According to Freud, there is no such thing as an accident, but rather an unconscious desire. Freud developed the theory of Bungled Actions as a method to explain when things happen that seem to be accidental but play right into what that person desires at the time. The desire may not even be a conscious or purposeful event, but can be something that is desired in the subconscious and the accident or bungled action provides a means to get that desire accomplished.
One might consider these bungled actions to be a doorway into our unconsciousness. In his essay “Bungled Actions”, Freud talks of cases where he saw the idea of a mistake or bungled action connecting to a deeper meaning. “Bungled actions can, of course, serve as whole number of other obscure purposes” (237). Freud talks about the idea of breaking things, harming oneself. The action of these things all are supposed to represent something that our unconscious wants to see happen.
Numerous bungled actions were discussed throughout the reading which I would have never thought to be connected to one another. Smashing or breaking things with some value, there were several stories in which people said to have broken something and it was connected to an event in their lives. Freud sees the breaking of something as a sacrifice. For instance, Freud himself once being clumsy sat down at his desk to write a letter and knocked over the ink pot over which sat on his desk. Earlier in the day, his sister had commented on how his ink stand didn’t match his table and how he should get another one. Based on his theory, he believes that the reason he unconsciously broke the ink pot is purely because in his mind his sister said he needed to get another one. “Dropping, knocking over and breaking objects are acts which seem to be used very often to express unconscious trains of thought” (242) as we saw in the Freud’s mishap.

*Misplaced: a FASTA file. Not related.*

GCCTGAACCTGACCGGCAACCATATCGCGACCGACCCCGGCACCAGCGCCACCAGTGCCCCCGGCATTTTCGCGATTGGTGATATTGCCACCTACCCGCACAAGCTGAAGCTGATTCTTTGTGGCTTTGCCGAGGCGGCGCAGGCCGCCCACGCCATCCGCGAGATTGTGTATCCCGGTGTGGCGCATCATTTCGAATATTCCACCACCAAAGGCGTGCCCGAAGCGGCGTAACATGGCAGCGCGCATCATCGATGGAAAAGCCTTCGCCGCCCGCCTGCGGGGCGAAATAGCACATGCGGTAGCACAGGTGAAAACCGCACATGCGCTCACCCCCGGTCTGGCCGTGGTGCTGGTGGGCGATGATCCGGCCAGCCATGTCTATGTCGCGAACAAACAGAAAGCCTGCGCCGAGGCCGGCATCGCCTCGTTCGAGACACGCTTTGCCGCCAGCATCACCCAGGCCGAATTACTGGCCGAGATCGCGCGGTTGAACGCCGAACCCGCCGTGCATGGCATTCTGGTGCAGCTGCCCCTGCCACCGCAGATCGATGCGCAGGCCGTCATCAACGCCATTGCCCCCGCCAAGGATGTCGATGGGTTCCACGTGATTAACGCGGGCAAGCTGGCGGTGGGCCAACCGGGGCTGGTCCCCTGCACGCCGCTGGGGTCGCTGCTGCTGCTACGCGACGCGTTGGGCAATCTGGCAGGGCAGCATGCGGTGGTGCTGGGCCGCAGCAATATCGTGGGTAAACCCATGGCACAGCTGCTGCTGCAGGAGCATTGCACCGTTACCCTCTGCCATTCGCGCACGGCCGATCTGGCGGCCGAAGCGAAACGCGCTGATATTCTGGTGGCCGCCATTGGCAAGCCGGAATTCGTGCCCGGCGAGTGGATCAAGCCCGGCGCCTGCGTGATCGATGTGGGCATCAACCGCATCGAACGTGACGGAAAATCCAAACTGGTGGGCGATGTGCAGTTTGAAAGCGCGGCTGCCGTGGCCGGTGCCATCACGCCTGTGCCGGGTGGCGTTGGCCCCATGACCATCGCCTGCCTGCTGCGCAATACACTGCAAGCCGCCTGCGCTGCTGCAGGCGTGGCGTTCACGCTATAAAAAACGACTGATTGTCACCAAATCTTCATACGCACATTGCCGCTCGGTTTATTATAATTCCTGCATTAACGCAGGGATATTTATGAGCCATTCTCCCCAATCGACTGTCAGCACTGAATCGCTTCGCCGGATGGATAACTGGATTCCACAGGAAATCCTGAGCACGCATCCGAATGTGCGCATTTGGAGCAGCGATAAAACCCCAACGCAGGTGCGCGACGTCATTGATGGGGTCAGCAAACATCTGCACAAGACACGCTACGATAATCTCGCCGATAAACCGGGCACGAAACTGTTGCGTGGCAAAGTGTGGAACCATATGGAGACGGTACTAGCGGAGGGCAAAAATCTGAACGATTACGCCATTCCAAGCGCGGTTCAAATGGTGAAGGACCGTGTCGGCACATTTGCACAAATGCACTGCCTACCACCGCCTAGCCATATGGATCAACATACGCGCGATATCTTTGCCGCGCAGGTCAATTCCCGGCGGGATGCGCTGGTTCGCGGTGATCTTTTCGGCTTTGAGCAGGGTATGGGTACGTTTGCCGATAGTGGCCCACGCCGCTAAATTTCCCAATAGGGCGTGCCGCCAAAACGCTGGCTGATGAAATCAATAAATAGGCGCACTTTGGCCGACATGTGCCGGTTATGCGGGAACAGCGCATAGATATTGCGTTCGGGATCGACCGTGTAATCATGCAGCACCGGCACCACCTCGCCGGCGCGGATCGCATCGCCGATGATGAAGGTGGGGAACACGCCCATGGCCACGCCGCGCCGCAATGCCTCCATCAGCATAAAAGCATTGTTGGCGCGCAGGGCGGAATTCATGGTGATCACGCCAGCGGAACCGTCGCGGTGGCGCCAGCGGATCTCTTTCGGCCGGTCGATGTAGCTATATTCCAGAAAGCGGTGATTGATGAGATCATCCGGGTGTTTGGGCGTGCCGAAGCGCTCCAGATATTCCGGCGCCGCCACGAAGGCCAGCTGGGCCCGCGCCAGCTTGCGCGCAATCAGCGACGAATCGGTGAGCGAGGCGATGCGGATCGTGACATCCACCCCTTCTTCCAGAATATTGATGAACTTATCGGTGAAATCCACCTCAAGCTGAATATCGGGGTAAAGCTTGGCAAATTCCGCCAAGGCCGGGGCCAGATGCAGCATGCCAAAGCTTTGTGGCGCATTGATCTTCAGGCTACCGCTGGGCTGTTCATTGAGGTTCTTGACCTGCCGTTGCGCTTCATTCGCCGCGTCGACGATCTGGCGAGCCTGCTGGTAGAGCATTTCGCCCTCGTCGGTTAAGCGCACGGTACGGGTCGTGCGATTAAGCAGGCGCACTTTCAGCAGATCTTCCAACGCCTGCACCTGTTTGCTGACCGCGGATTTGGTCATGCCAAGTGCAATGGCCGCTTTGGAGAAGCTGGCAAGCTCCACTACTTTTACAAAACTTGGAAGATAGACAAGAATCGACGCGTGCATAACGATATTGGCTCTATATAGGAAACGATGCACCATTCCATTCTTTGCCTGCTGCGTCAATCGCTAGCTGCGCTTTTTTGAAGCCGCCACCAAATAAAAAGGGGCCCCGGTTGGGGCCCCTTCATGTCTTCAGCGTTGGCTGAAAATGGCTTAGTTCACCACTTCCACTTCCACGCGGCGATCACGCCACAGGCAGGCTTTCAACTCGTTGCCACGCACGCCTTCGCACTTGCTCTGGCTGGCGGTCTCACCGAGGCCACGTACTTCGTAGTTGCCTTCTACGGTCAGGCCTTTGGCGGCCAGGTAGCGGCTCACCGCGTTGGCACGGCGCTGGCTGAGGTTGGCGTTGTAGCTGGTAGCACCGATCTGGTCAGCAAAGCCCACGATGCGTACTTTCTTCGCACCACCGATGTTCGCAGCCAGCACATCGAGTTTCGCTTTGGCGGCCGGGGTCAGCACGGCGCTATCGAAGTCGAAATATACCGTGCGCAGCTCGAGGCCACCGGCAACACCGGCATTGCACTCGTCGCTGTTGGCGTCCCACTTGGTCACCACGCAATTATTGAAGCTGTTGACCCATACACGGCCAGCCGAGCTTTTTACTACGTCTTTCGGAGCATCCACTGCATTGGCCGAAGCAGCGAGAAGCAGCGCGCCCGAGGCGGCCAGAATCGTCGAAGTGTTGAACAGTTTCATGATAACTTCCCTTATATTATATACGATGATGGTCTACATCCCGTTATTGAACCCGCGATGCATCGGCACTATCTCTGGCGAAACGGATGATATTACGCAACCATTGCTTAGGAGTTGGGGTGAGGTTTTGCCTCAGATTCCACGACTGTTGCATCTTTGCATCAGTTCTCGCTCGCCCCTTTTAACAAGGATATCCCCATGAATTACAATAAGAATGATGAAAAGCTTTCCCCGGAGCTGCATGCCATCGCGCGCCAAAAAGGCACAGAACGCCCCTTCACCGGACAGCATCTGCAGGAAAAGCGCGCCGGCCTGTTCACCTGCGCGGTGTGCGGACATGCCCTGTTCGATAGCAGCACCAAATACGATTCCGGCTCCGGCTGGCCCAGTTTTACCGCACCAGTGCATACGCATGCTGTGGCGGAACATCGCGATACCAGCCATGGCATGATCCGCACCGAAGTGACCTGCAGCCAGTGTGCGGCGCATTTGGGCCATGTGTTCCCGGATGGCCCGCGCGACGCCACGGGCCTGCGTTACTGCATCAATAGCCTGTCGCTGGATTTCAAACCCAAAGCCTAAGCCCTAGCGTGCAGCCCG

The story in the reading goes to say that a young boy wasn’t happy with his nurses’ directions...
Please join StudyMode to read the full document